Written by: Meaghan Holek
I will never forget my mother's face when I described something as “stupid” for the first time (to her knowing). She froze in her tracks, her eyebrows furrowed and she told me to use another word. She told me that that word is spoken by people with poor attitudes. I had to agree, it stung to be called “stupid” in grade school by peers. I learned to remove that word from my vocabulary and use proper substitute phrases, like “that sucks” or “that is dumb” (because for some reason those were acceptable substitutes in my mother’s eyes).
As I entered the teaching world, usage of the “S word” was continuously shunned upon by my teaching mentors and fellow co-workers so naturally, I jumped on that bandwagon. I fell into the habit of acknowledging the word’s “negativity” to children who chose to use it even if there was no intention to hurt. I feared the word and its power so I had zero tolerance for it. I worked with children on finding other words or ways to express themselves instead.
So you can imagine how I felt when I heard the “S word” spoken at the lunch table inside of Camas Early Years Centre. I was setting up the nap beds when I heard it. Every single molecule in my body tightened and I looked over to see who said it and why.
A million or so questions started popping into my head: Was anyone hurt in the process? No. Was it being used to put anyone down? No. Did anyone else react like me? No. If I give my opinion on the word, am I giving the word power? Possibly. All my life, this word has possessed such power. Its consonants sound powerful, but people's reactions even more so. Was the object being described by definition actually stupid? Stupid is “having or showing a great lack of intelligence or common sense.” and no, the yogurt cup was not lacking intelligence or common sense. Is this child experimenting with this word? It seems like it. It was said quite playfully. Finally...Am I comfortable with letting this go? I think so, the others do not seem to care or notice. Why is this word such a problem for me? My mother. Why is this word such a problem for my mother?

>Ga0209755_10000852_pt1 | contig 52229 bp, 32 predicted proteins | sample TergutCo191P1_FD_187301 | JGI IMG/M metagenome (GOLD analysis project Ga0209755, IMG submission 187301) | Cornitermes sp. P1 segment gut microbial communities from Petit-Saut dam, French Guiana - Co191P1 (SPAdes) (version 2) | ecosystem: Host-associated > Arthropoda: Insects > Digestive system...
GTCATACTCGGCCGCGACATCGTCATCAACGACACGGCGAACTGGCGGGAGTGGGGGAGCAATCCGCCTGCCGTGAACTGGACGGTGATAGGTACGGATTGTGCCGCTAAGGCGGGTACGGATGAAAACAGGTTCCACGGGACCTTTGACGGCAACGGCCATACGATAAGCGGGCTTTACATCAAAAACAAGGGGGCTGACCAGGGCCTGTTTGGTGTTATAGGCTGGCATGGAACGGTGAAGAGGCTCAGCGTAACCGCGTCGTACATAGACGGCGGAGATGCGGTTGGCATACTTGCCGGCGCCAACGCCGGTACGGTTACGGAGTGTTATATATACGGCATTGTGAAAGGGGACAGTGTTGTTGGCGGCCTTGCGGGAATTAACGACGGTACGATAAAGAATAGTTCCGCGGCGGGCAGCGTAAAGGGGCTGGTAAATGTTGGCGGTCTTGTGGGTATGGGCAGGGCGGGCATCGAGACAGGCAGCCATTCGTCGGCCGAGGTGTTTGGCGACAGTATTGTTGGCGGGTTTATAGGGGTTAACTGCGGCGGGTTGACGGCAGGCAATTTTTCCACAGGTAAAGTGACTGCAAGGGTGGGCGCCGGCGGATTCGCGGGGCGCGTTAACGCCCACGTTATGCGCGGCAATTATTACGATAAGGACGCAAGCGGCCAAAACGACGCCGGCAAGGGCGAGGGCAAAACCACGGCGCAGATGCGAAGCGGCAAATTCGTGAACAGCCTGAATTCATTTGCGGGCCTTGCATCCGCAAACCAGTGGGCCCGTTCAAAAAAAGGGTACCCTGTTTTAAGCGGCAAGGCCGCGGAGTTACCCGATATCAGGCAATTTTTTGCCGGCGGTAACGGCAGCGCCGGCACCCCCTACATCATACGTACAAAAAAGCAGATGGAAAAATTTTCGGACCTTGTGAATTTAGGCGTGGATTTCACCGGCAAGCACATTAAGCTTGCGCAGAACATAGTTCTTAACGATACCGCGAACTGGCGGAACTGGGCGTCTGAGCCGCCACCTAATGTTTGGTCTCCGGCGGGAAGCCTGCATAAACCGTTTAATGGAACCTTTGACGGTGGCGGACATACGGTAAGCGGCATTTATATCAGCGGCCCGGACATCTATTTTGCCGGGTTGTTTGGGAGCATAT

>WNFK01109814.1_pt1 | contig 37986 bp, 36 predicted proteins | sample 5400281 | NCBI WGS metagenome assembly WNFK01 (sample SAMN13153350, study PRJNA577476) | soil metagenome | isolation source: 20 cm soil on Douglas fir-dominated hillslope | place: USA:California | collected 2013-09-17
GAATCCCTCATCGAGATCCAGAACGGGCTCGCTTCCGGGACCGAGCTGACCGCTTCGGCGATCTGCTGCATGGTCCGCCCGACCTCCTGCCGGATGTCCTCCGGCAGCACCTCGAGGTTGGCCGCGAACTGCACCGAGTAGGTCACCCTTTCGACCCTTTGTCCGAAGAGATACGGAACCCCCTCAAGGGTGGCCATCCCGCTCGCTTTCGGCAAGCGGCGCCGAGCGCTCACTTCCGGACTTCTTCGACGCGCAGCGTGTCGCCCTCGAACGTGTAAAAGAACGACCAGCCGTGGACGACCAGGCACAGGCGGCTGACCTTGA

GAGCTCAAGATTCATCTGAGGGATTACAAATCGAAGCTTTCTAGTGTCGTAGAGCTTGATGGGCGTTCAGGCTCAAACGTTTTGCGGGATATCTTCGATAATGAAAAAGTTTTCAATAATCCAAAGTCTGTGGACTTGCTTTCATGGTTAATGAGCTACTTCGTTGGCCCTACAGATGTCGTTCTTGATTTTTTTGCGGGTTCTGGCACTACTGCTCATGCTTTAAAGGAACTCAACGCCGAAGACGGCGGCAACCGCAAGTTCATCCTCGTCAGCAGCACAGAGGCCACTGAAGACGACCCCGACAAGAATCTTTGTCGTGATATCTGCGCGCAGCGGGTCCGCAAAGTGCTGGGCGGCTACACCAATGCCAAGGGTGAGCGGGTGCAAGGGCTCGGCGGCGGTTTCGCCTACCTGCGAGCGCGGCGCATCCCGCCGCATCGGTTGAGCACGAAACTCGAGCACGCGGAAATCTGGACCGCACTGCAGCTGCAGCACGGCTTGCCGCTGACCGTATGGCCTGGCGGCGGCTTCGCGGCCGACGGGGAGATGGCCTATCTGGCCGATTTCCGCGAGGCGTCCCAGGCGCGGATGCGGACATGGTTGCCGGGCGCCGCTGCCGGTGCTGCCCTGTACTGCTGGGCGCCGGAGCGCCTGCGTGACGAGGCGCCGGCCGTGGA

Yesterday I finally asked her. Through video chat, she told me that her aunt (who raised her) did not accept the “S word” either, that it was a sign of disrespect. We laughed about it. My mother admitted it was much easier to banish the word than explain that it could be appropriate in some circumstances. What a powerful word!
It is a magical (and depending on the word, sometimes uncomfortable) experience to witness children exploring words and their power. There is a person in our program who frequently asks what the meaning of a word is if it is not familiar to her. I love her curiosity and
her drive to learn with zero shame of not knowing. It reminds me that these words are new to young children and while adults have a subjective but somewhat collective grasp on what words are acceptable and unacceptable, children are people simply experimenting with language in the early stage of their lives. One thing I do know is that children learn best by doing/playing/experimenting and I admire their risk-taking nature. In that moment at the lunch table, I cringed, I squirmed, and I spiralled into deep thought but in the end I just let the “S word” be. No humans were physically or emotionally hurt. Plus I didn't think the “because my mom said so!” argument would hold up in court!
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